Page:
We conclude that the available evidence does allow an interpretation of periodontitis being a risk factor for atherosclerosis/CHD. This conclusion, however. is made with some qualifications. While the associations found across a wide variety of subjects are remarkably consistent, for the most part they are represented by incidence odds ratios around 2.0. While this level of association would result in oral conditions contributing to a large number of CHD cases, it is possible that associations of this magnitude are due to bias in the study designs. In addition, some studies report that periodontitis is associated with all-cause mortality and low birth weight infants. These multiple associations detract from the credibility of periodontitis as a risk factor, as specificity of association is more often related to causality. However, all-cause mortality may largely be driven by mortality from cardiovascular events: and some exposures, such as smoking. are indeed risk factors for multiple conditions. On the other hand, current findings regarding the associations between oral conditions and atherosclerosis/CHD imply that the criteria for causality may be met in the not-too-distant future.

The 2005 paper shows they are still working establishing this association (e.g. by continuing to try to remove cofounders, such as smoking, and work out the best measures of periodontal disease) and reviews some of the criticism it has received.

Case-control, cross-sectional, and longitudinal studies have found that periodontitis is associated with coronary heart disease (CHD) and cerebrovascular disease, even after adjustment for a variety of potential confounders of these associations. However, other studies have found either nonsignificant positive trends or no association after adjustment for variables considered to be confounders. Concerns about the validity of the periodontitis–cardiovascular disease associations have been expressed.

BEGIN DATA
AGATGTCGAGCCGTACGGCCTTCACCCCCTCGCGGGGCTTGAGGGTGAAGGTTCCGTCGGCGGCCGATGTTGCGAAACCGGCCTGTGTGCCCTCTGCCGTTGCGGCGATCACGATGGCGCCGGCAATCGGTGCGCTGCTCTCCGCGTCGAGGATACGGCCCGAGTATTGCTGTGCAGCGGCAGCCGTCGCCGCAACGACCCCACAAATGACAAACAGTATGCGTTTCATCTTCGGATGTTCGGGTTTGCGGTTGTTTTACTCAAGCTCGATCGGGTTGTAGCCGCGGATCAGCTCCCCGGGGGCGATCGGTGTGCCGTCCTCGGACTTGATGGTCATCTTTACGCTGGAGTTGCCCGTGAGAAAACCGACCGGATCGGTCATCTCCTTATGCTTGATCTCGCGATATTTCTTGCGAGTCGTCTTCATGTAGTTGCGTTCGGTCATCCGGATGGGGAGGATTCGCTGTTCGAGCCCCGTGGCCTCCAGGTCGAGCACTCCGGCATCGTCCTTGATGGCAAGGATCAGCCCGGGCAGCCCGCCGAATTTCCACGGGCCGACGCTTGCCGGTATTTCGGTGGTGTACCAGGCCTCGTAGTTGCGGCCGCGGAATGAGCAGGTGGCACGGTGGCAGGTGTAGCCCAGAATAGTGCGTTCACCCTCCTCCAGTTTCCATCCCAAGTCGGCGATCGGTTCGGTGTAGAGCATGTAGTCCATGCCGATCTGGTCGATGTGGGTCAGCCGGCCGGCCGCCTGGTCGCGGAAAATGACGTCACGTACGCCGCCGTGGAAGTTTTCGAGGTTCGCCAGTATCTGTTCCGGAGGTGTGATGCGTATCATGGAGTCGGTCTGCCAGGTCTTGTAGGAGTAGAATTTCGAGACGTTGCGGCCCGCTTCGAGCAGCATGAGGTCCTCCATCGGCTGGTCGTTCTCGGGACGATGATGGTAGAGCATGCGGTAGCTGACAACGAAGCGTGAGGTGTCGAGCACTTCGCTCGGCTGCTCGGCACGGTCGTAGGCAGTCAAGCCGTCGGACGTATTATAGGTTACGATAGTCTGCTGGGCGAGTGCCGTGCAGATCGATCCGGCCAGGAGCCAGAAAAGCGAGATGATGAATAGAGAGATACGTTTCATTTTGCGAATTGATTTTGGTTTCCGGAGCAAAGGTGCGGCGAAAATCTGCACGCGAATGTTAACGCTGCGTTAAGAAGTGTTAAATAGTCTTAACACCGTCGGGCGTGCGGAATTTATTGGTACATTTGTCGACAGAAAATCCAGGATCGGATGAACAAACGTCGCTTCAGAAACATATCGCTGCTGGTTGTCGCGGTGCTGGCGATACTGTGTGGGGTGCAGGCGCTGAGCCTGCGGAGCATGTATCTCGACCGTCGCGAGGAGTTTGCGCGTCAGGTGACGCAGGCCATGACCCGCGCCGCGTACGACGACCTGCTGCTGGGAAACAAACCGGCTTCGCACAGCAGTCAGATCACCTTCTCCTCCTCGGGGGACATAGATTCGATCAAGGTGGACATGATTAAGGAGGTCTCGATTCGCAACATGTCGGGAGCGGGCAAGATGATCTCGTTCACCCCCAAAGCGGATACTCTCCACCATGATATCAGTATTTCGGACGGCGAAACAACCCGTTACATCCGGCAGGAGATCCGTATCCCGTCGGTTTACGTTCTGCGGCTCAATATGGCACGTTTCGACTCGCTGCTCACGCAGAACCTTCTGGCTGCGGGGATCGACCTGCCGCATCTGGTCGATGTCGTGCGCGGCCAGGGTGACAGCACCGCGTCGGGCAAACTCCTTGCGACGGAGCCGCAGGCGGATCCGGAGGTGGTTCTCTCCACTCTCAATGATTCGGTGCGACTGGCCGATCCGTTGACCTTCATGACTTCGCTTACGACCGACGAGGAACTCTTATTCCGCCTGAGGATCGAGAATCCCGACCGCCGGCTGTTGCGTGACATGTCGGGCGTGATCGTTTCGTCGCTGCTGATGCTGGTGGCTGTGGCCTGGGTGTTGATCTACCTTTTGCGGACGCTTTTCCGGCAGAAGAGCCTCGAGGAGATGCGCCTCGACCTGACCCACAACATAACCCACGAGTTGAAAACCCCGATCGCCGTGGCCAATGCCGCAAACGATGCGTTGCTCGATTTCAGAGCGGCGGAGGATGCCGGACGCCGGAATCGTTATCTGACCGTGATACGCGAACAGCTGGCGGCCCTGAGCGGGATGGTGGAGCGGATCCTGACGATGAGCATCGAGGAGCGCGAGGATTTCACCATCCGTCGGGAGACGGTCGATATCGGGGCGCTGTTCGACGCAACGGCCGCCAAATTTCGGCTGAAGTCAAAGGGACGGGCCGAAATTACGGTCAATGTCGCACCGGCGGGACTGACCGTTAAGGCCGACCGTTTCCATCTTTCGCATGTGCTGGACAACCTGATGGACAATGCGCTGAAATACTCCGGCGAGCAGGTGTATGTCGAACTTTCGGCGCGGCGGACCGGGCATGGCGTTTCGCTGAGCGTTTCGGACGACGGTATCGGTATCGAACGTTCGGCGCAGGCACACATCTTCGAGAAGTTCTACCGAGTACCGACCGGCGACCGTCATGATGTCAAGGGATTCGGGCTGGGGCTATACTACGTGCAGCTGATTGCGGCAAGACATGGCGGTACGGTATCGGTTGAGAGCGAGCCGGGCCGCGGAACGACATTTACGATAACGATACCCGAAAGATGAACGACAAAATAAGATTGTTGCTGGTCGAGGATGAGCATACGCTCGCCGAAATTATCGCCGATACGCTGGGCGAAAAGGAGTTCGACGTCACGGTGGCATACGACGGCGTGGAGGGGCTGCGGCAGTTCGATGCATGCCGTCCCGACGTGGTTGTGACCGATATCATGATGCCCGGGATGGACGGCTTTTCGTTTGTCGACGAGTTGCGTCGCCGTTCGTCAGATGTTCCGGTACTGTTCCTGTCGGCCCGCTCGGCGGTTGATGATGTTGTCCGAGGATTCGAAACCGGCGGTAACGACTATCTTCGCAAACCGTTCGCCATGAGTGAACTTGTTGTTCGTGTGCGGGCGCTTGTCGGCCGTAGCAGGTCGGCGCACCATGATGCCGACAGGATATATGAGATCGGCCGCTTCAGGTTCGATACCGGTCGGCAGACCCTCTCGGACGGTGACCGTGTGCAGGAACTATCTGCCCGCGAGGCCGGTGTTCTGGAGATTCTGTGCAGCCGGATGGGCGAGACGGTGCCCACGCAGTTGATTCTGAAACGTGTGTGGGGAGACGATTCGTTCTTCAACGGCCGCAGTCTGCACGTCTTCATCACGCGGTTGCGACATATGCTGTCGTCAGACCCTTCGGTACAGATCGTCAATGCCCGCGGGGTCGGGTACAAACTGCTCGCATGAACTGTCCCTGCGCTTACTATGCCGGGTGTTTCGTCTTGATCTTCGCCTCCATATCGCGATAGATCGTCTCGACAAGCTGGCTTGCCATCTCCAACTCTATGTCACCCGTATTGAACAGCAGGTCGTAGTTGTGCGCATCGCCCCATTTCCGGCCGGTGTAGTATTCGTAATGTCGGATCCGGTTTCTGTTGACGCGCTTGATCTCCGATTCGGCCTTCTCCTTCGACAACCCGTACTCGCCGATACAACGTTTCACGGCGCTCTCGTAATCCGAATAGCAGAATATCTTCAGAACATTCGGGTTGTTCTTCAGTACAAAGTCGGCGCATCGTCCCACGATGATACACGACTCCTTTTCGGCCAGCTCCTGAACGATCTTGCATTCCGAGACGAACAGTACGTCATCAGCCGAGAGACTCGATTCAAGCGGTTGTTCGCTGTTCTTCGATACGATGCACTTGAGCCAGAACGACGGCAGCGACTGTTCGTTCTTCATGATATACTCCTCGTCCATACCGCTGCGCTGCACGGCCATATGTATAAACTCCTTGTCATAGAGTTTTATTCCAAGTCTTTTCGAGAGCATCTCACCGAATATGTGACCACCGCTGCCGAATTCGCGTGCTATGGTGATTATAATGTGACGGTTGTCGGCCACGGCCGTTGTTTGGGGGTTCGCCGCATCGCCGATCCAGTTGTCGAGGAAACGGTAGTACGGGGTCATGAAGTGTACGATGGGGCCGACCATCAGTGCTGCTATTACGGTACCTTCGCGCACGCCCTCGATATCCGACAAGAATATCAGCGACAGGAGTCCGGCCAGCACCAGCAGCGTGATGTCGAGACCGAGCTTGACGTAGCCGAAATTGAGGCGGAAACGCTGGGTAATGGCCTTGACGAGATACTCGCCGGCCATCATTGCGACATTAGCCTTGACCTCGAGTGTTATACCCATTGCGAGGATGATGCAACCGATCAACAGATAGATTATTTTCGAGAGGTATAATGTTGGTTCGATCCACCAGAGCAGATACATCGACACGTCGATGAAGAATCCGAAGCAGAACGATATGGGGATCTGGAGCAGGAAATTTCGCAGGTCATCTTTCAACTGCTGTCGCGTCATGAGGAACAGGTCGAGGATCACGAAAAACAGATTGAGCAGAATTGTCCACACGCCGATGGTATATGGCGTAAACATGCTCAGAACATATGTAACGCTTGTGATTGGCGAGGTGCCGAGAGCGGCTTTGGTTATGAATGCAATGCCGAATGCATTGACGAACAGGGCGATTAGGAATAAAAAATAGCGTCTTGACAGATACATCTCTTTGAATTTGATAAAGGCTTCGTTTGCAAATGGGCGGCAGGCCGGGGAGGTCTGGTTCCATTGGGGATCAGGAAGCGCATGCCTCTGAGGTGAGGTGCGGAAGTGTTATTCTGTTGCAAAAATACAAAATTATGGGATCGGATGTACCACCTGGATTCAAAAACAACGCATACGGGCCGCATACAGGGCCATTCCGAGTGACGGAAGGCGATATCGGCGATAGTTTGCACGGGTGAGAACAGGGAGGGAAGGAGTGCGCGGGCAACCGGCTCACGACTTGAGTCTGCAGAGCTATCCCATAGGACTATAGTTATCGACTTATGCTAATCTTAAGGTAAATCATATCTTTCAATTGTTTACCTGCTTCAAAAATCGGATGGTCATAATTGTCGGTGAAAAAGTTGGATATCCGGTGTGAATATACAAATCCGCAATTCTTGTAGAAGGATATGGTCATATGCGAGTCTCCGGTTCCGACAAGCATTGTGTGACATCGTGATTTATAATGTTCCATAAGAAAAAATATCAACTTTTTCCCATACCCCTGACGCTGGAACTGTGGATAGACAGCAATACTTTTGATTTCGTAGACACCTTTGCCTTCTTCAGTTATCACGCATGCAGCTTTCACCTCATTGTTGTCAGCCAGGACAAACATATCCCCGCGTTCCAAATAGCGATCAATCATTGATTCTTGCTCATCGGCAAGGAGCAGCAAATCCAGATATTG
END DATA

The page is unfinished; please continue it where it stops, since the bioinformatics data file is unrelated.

They go on to defend their hypothesis, but admit that standard clinical measurements of periodontal disease show no associations. (Instead, they recommend measuring antibody responses.) Again, their claims are heavily qualified.


There has been some interesting research tentatively suggesting that periodontal disease is closely correlated to coronary heart disease, with a mechanism proposed. That research has been criticised and (as of 2005), the science hadn't reached a consensus.

Roizen published a popular health book in 2000 (which spawned a series of books and a web-site business) that claimed periodontal disease could cause an elevated risk of coronary heart disease, without considering the confounding factors. He made the leap that flossing would therefore reduce the risk. His book was promoted on Oprah and gained widespread attention from dental web-sites, but it was widely criticized by scientists as being exaggerated.

  • 1
    Very nice answer. Surprising how these sort of things happen so often. This is mentioned in detail in the book "Damned Lies and Statistics" Thanks for the answer!
    – dukevin
    Sep 6, 2012 at 6:42
  • I think its more indicative of the type of person by correlation rather than causation. (not backed by science but could be a tentative hypothesis) Brushing your teeth is a regular habit that is commonly considered a healthy and hygienic practice. If people are partaking in more healthy practices than not, it would seem they would also be healthier in other areas of their life such as eating habits and regular exercise. Sep 6, 2012 at 16:44
  • @kitgui: I absolutely understand your point about confounding factors and correlation not being causation. In this case, the actual science wasn't about flossing, but about periodontal disease, so it isn't even clear that flossing itself was relevant.
    – Oddthinking
    Sep 7, 2012 at 2:16